A Menagerie of Outspoken Opinions on Science, World Politics, and Geek Culture

Wednesday, September 01, 2004

Is the War On Terror Winnable?

Many thanks to Sandor for the honor and privilege of posting my own thoughts here while he is attending a Very Importand conference. Something about Dragons and Orcs, which everyone knows should not ever be ignored. ;)

Apologies ahead of time for any inelegance in form as compared to Sandor's refined prose.

Without further ado, onto a question of war:


President Bush's (mis)statement the other day claiming that the War on Terror (henceforth WOT) could not be won was more accurate than I think most people are willing to accept.

Terrorism is a method. It is not a distinct opponent that anyone can identify and target, rather it is a tool that widely disparate and often disorganized groups of people can use to great effect in their cause.

Among many things required to win a war, one of the big ones is that you must know who the targets are. Another is that you must have the popular support of your citizenry. The fundamental error of our current approach is that we haven't officially and definitively identified for the citizens of the U.S. just who is the current enemy in a very broad war. And the Lauer/Bush exchange perfectly demonstrated the naive ignorance of the Left as to who the enemy is, and the failure of the Right in explaining and reminding the world of who that enemy is.

In a narrow sense, our clearest and best organized enemy in the WOT is the deeply fundamentalist wing of Islam that violently divides the world in two, Dar al-Harb, and Dar al-Islam.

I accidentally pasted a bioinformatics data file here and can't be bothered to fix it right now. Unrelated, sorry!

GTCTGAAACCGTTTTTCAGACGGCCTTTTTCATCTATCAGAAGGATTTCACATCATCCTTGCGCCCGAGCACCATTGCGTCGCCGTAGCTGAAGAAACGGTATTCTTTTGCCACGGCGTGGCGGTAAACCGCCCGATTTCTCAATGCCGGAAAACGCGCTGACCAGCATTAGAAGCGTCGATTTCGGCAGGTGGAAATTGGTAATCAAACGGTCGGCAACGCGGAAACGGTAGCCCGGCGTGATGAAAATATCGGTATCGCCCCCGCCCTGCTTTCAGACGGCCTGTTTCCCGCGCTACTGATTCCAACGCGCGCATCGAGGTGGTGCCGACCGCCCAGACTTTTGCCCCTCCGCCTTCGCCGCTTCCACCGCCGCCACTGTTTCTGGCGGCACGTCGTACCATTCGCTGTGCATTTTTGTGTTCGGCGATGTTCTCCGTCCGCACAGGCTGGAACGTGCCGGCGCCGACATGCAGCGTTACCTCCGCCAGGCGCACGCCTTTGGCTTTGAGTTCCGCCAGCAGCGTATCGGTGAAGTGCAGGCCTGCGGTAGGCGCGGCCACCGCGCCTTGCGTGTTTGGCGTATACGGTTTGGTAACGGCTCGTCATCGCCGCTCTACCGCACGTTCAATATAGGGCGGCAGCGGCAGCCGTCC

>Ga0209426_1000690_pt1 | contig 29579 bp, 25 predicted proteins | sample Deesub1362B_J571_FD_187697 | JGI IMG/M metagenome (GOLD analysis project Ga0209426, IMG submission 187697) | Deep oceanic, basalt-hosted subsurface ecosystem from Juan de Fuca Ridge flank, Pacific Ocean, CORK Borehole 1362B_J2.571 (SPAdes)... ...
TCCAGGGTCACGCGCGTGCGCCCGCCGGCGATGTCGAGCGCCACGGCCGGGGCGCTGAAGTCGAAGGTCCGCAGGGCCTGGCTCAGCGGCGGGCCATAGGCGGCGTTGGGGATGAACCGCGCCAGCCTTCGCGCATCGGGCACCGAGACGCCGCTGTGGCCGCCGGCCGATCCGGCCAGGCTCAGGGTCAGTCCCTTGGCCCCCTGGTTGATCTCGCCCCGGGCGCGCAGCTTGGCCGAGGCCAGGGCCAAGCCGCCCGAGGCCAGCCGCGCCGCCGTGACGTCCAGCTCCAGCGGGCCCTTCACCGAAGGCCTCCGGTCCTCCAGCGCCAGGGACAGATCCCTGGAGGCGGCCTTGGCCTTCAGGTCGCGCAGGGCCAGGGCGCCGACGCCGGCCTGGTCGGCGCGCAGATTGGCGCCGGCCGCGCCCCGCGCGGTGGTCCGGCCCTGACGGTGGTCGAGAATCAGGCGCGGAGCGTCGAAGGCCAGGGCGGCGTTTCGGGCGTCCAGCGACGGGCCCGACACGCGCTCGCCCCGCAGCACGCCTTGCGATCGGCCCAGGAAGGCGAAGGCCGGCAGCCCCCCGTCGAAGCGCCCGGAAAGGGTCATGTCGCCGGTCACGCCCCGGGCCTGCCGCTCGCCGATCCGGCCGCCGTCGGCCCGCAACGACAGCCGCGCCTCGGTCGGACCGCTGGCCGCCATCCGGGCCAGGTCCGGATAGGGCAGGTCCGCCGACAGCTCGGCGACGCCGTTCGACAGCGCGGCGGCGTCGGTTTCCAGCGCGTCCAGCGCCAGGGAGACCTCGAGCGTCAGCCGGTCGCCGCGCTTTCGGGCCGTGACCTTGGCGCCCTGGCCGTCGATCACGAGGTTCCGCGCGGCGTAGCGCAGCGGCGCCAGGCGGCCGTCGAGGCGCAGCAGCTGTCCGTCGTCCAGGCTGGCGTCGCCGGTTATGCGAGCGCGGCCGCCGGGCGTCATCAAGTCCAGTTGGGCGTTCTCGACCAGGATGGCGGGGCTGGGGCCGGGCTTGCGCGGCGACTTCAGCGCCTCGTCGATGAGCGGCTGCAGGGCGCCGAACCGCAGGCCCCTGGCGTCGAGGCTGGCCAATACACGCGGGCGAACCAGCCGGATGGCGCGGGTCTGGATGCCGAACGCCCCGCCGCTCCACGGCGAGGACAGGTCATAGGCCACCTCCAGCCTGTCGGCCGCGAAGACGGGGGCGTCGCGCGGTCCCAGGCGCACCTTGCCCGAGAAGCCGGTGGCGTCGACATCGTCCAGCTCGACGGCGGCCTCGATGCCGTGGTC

In a broader sense, that war also includes those people and nations who enable terrorists: Moderate Islamists who tacitly approve through inaction and non-condemnation of terrist members of their faith. Also included are China, Russia, France and Germany who have each continued to play the cynical game of trading values and lasting peace for profit and short-term immunity from attack.

In the end, however, the WOT can not be won simply by destroying those players, or by convincing them to abandon Cold War era foreign policies. As long as there is a human being willing to attack others indiscriminately, the tool of Terror will always be in play. And I would submit that there will never be a lack of people willing to wield that tool, and consequentially, there will never be an end to terrorism,.

The rationale behind the the Bush Administration's demure explanation is quite simply driven by the influence of the media and the delicate sensibilities of the Left. Bush knows, in the case of this battle in the War on Terror, he cannot come out and say definitively: Our enemy today is Islamofascism. The media will not allow a full explanation of this sort of statement. It will not allow for the case to be made clearly before playing the race card, signifying the end of rational debate, and the beginning of a dizzying spin into inaction and national self-recrimination.

These are the consequences of a lost PC war: Political Correctness was aimed primarily and to the most scathing effect at conservative "offenders" and now, when we most need someone to speak plainly about the threats we face, our President has blinked, and left the door open for anyone with a political axe to grind to question a patently absurd aspect of the WOT as waged under his administration.

The War On Terror will never be won, any more than the War On Drugs, or Poverty, or Cockroaches. The battle against our enemies this day however, can most assuredly be won, and I believe will be won. Furthermore, actively promoting the growth of democracy has in the past, and will in the future, help ease the conditions which decieve people into thinking violence against innocents is a winning strategy.

So while the media and the Democrats play their silly "gotcha" game over a poorly stated concept, and while Bush fumbles to clear things up while kowtowing to the PC gods, the rest of us should try to keep above the fray and not allow ourselves to be confused by semantic arguments that have absolutely nothing to do with policy. Politics are what they are. We the people need to keep our eyes on the prize and make our decisions based upon the realities of the world, not the machinations of political campaigns and their camp followers.